In this final step we will load the base model in half precision along with the Peft adapter. For this test, I have chosen not to merge the model with the adapter.

from peft import AutoPeftModelForCausalLM
from transformers import AutoTokenizer, pipeline
import torch

# HF model
peft_model_id = "solanaO/llama3-8b-sft-qlora-re"

# Load Model with PEFT adapter
model = AutoPeftModelForCausalLM.from_pretrained(

Next, we load the tokenizer:

okenizer = AutoTokenizer.from_pretrained(peft_model_id)

tokenizer.pad_token = tokenizer.eos_token
tokenizer.pad_token_id = tokenizer.eos_token_id

And we build the text generation pipeline:

pipe = pipeline("text-generation", model=model, tokenizer=tokenizer)

We load the test dataset, which consists of the 20 samples we set aside previously, and format the data in a conversational style. However, this time we omit the assistant message and format it as a Hugging Face dataset:

def create_input_prompt(sample):
return {
"messages": [
{"role": "system","content": system_message},
{"role": "user", "content": sample["text"]},

from datasets import Dataset

test_dataset = Dataset.from_list(mini_data)

# Transform to conversational format
test_dataset =,

One Sample Test

Let’s generate relation extraction output using SFT Llama3–8B and compare it to the previous two outputs on a single instance:

 Generate the input prompt
prompt = pipe.tokenizer.apply_chat_template(test_dataset[2]["messages"][:2],
# Generate the output
outputs = pipe(prompt,
# Display the results
print(f"Question: {test_dataset[2]['messages'][1]['content']}\n")
print(f"Gold-RE: {test_sampler[2]['gold_re']}\n")
print(f"LLama3-8B-RE: {test_sampler[2]['test_re']}\n")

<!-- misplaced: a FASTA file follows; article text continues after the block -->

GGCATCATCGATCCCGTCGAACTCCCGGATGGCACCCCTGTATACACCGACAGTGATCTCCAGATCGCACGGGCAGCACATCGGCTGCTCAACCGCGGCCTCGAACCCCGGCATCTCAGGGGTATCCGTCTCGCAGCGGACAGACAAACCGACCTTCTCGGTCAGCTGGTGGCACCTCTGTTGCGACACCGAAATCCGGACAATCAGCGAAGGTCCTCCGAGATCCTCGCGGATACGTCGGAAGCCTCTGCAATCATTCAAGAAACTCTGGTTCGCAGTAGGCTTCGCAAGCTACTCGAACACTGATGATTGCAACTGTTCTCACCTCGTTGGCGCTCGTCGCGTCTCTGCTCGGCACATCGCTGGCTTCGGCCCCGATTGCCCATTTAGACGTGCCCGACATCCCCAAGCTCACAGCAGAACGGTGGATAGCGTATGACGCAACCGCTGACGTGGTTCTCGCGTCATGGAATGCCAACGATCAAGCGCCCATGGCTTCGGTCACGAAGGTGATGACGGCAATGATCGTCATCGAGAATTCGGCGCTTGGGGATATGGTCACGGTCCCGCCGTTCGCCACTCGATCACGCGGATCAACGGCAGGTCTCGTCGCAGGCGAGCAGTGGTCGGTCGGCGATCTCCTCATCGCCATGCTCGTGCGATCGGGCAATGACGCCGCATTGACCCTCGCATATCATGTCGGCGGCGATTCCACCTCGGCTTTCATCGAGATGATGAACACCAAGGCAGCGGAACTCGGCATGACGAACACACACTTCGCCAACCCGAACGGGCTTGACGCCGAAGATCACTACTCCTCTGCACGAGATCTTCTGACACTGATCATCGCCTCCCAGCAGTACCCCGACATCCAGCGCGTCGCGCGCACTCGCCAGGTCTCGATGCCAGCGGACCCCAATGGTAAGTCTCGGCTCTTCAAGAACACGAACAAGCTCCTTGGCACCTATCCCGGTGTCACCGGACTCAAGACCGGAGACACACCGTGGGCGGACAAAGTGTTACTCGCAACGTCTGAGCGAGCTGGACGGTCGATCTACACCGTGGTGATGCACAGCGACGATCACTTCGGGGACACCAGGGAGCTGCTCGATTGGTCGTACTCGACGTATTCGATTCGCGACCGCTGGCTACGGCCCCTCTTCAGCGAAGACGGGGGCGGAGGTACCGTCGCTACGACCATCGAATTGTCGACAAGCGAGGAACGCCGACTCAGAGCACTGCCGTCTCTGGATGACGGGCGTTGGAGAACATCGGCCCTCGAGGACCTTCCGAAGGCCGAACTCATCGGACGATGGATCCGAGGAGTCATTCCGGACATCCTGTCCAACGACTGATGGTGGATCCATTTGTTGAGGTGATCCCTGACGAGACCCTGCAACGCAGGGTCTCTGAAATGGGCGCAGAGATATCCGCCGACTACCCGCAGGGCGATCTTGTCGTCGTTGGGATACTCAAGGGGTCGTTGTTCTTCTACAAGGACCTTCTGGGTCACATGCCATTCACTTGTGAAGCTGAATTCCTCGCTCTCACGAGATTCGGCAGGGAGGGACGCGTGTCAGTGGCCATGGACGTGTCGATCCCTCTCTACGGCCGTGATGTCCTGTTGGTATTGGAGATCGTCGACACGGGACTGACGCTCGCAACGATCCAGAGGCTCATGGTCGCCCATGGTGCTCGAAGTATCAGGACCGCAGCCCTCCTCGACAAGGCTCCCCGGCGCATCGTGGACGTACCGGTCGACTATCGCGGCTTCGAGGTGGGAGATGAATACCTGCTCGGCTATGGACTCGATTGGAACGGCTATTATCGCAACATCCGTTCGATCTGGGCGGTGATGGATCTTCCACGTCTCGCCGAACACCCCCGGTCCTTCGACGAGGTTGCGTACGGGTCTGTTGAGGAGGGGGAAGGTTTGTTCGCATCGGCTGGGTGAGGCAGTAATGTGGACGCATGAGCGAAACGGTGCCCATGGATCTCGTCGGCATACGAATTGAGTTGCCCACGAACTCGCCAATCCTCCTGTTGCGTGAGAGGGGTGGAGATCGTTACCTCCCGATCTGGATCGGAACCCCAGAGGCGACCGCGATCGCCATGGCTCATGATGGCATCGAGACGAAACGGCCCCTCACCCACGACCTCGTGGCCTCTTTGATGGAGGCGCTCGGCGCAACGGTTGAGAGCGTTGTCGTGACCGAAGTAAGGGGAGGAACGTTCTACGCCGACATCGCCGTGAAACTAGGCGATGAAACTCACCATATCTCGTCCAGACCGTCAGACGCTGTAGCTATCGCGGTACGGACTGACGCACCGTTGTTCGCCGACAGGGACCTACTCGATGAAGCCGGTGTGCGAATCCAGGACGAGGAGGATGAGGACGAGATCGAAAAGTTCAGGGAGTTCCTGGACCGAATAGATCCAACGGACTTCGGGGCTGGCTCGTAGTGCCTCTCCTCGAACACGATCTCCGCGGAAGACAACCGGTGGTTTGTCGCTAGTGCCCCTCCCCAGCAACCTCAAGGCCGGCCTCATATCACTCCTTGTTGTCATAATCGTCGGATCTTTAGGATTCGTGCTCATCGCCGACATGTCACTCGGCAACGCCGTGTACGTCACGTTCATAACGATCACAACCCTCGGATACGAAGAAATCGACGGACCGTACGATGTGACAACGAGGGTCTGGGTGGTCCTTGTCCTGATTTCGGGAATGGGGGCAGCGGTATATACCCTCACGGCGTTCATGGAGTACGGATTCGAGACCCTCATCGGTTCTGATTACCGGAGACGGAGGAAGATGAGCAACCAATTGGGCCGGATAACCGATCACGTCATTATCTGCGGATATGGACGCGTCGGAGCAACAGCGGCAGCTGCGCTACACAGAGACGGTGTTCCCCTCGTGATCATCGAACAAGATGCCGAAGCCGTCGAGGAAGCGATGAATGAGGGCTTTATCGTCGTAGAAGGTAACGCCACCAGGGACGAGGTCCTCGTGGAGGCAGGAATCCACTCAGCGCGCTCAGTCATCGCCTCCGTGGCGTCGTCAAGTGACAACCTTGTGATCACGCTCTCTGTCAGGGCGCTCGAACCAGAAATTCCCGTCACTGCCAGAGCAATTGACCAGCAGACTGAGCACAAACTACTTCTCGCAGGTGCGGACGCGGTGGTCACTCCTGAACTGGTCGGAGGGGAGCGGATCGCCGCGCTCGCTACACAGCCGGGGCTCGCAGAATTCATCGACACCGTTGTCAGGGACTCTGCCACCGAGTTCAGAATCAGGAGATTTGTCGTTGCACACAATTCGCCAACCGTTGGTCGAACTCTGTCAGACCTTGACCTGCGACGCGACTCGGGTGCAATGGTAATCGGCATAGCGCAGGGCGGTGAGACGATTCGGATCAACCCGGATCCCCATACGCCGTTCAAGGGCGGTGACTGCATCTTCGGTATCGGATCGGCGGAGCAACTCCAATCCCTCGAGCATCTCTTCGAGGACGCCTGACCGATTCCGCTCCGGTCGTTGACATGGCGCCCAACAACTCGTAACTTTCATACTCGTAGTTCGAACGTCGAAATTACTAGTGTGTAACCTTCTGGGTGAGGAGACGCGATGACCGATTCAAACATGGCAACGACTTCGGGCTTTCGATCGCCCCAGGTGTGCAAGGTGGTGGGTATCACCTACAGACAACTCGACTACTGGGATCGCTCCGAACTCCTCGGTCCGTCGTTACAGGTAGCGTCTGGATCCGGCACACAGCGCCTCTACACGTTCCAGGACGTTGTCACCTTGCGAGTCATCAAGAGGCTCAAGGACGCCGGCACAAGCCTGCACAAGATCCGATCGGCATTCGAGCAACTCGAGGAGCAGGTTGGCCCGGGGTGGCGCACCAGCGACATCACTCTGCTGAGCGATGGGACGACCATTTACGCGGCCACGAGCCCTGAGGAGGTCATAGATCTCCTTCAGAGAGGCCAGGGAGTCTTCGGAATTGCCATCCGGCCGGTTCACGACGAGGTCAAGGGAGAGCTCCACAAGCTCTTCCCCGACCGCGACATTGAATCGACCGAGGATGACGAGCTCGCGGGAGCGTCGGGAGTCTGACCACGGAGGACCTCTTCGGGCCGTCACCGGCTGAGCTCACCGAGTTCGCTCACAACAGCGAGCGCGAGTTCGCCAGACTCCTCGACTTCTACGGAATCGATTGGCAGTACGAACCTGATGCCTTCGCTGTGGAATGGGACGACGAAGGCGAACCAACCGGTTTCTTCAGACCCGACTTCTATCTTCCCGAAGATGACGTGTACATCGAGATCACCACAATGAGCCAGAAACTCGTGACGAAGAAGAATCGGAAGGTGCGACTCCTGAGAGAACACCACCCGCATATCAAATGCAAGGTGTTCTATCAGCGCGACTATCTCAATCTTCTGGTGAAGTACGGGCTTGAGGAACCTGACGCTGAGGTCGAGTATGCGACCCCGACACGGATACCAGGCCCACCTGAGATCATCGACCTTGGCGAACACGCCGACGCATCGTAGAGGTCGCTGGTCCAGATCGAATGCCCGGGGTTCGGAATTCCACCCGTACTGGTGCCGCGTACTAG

print(f"SFT-Llama3-8B-RE: {outputs[0]['generated_text'][len(prompt):].strip()}")

We obtain the following:

Question: Long before any knowledge of electricity existed, people were aware of shocks from electric fish.

Gold-RE: people|were aware of|shocks
shocks|from|electric fish
electric fish|had|electricity

LLama3-8B-RE: electric fish|were aware of|shocks

SFT-Llama3-8B-RE: people|were aware of|shocks
shocks|from|electric fish

In this example, we observe significant improvements in the relation extraction capabilities of Llama3–8B through fine-tuning. Despite the fine-tuning dataset being neither very clean nor particularly large, the results are impressive.

For the complete results on the 20-sample dataset, please refer to the Google Colab notebook. Note that the inference test takes longer because we load the model in half-precision.

In conclusion, by utilizing Llama3–70B and an available dataset, we successfully created a synthetic dataset which was then used to fine-tune Llama3–8B for a specific task. This process not only familiarized us with Llama3, but also allowed us to apply straightforward techniques from Hugging Face. We observed that working with Llama3 closely resembles the experience with Llama2, with the notable improvements being enhanced output quality and a more effective tokenizer.

For those interested in pushing the boundaries further, consider challenging the model with more complex tasks such as categorizing entities and relationships, and using these classifications to build a knowledge graph.

  1. Somin Wadhwa, Silvio Amir, Byron C. Wallace, Revisiting Relation Extraction in the era of Large Language Models, arXiv.2305.05003 (2023).
  2. Meta, Introducing Meta Llama 3: The most capable openly available LLM to date, April 18, 2024 (link).
  3. Philipp Schmid, Omar Sanseviero, Pedro Cuenca, Youndes Belkada, Leandro von Werra, Welcome Llama 3 — Met’s new open LLM, April 18, 2024.
  4. Sebastian Raschka, Practical Tips for Finetuning LLMs Using LoRA (Low-Rank Adaptation), Ahead of AI, Nov 19, 2023.
  5. Philipp Schmid, How to Fine-Tune LLMs in 2024 with Hugging Face, Jan 22, 2024.

databricks-dolly-15K on Hugging Face platform (CC BY-SA 3.0)